I Have No Mouth and I Must Scream started out in life as a short story by Harlan Ellison, before being made into a point-and-click adventure game, and a decidedly unsettling one at that. It revolves around a series of characters mired in a post-apocalyptic rendition of Earth, and the game version was adapted for the format by Ellison himself. The music was done by John Ottman, who is perhaps better known for his work with film director Bryan Singer. The music is not only spine-tingling, but it was years ahead of its time, and one of the earliest instances of a film composer turning their hand to a game soundtrack.
It might seem like a bit of a stretch to consider a real-time strategy game in any way scary, but there was something very unsettling about the isolation of Homeworld. Paul Ruskay’s score is better known for being sad than scary, thanks mostly to an achingly beautiful reworking of Barber’s Adagio for Strings, but much of the score during the storyline missions takes a sinister, industrial tone, making it hard not to feel uneasy as you drift through space picking through the remnants of the exiled Kushan race.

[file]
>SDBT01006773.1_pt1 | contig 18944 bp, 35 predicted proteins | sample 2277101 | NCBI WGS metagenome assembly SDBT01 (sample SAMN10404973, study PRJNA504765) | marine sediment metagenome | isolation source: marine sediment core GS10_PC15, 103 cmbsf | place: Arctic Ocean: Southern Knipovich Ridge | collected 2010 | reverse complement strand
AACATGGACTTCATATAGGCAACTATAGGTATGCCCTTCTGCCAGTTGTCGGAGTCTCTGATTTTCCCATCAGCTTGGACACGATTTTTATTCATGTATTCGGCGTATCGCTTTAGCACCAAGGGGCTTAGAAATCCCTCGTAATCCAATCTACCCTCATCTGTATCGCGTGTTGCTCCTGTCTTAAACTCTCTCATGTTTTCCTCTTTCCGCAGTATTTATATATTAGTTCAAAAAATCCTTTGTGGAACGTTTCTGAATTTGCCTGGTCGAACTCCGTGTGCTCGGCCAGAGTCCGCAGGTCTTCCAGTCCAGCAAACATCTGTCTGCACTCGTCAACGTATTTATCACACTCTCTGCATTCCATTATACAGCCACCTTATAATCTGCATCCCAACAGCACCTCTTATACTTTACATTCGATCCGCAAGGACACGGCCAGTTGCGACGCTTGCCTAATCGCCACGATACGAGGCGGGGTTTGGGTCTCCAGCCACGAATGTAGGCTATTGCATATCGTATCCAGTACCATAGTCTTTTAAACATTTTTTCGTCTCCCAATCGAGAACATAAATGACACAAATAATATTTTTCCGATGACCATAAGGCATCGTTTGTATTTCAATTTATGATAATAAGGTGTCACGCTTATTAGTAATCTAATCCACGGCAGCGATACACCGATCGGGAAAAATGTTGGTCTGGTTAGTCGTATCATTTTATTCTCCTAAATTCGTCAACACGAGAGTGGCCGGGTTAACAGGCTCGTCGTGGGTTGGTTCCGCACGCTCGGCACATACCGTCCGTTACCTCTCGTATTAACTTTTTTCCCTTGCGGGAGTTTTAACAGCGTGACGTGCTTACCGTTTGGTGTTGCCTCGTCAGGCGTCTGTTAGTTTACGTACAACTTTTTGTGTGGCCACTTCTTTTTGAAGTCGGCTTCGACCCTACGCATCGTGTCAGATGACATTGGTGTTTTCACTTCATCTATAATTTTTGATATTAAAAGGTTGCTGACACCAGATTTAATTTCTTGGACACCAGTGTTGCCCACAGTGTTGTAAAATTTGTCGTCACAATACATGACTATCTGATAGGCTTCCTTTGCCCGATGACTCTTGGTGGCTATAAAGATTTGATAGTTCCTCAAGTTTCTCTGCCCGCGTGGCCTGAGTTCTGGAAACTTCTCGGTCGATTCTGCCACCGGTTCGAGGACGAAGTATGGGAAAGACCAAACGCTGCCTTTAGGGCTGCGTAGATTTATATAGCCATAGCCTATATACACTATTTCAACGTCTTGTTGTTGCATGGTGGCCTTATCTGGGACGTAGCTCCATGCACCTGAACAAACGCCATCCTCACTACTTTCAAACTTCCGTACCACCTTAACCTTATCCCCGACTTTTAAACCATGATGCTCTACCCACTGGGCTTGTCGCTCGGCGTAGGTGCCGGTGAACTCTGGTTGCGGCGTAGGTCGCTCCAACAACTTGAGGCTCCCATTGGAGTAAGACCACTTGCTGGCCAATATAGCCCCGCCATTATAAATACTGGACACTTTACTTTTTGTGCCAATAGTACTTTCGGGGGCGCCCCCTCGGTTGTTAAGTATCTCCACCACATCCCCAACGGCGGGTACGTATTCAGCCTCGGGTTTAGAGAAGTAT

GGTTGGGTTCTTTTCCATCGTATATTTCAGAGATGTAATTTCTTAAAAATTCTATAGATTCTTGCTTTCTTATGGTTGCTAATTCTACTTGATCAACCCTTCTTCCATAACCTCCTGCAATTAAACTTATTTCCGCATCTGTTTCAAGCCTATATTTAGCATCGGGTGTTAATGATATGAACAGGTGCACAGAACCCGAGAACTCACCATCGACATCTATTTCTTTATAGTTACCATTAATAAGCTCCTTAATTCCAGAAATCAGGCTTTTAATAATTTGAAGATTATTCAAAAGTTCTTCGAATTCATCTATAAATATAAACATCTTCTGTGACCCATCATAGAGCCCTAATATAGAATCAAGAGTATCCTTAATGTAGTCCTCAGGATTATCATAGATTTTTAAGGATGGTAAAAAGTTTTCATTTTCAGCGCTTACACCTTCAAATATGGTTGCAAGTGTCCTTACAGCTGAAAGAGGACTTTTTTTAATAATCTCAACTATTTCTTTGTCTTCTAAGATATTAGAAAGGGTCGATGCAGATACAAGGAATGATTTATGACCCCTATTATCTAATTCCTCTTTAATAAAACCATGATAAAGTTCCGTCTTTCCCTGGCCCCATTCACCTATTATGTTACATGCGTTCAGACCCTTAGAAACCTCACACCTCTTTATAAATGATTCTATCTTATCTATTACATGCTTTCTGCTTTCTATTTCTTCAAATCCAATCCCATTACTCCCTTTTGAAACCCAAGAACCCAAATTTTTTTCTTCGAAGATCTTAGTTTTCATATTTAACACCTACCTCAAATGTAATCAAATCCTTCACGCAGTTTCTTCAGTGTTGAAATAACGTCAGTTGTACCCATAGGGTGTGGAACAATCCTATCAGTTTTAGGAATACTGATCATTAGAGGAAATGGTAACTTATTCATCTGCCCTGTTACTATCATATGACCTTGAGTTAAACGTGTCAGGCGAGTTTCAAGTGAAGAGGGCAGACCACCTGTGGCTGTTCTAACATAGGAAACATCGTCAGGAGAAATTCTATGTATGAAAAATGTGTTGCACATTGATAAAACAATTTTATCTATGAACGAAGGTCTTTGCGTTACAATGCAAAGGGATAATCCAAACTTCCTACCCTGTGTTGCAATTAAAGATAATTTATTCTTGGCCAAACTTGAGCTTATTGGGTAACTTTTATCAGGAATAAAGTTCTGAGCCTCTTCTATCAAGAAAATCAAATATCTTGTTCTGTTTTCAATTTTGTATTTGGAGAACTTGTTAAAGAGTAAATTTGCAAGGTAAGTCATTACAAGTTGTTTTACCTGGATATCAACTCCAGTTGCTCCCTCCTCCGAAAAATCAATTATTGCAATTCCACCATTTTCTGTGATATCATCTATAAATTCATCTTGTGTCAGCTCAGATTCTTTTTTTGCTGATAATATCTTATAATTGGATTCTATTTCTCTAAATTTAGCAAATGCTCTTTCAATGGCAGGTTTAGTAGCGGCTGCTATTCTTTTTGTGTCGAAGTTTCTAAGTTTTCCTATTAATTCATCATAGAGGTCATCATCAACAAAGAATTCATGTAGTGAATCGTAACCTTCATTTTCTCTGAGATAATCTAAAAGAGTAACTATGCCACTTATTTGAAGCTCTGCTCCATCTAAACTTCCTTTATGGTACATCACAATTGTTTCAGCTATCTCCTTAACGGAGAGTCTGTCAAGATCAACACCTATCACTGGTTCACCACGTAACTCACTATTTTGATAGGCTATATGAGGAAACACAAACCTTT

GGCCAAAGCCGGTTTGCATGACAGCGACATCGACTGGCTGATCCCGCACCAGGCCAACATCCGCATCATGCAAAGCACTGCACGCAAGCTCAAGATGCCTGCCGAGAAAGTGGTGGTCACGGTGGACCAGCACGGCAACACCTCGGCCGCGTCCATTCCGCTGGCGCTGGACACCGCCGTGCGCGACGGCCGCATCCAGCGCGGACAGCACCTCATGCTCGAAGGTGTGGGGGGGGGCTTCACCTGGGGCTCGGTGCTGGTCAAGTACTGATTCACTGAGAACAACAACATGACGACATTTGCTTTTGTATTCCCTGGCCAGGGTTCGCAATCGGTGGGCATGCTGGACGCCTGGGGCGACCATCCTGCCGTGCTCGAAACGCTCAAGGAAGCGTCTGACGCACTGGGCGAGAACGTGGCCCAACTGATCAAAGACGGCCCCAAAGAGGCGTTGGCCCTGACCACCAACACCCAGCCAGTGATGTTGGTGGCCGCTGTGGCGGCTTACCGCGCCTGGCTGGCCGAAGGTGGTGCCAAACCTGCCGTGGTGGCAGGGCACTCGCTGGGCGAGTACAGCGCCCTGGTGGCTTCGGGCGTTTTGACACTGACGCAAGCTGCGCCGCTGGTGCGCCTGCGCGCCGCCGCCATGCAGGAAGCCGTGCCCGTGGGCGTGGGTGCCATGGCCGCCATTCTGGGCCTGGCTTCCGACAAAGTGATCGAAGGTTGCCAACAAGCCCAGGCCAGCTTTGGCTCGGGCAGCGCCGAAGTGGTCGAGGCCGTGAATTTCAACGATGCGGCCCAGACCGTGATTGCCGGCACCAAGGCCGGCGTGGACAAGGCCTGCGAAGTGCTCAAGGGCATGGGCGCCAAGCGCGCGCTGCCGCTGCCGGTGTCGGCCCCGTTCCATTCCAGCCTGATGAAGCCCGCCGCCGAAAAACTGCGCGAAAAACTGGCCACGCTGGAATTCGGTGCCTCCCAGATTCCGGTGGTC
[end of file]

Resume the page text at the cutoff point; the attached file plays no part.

Deadly Premonition is a really strange game. In many ways it was a failed experiment. The unreliable narration worked, the vibe was suitably spooky and the characters were, for the most part, well developed, but at times it just felt like a mess of barely connected ideas. What worked, masterfully in fact, was the score, which was composed by Riyou Kinugasa, Takuya Kobayashi and Hiromi Mizutani. While some of it is suitably dark and grim, much of the rest is happy and upbeat, but in such a forced, dishonest way that it actually makes you feel even more ill-at-ease.
Despite being hailed as one of the best RPGs of its day, Gothic and its sequels have largely fallen into obscurity. It’s a shame, the first two games were excellent, and boasted fantastic scores composed by Kai Rosenkranz, who recently made a bit of a comeback to produce music for The Long Journey Home. While there’s little to nothing frightening about Gothic, the tone of the music sells the atmosphere so masterfully that it’s hard not to drawn in and freaked out by all the chanting and rattling percussion.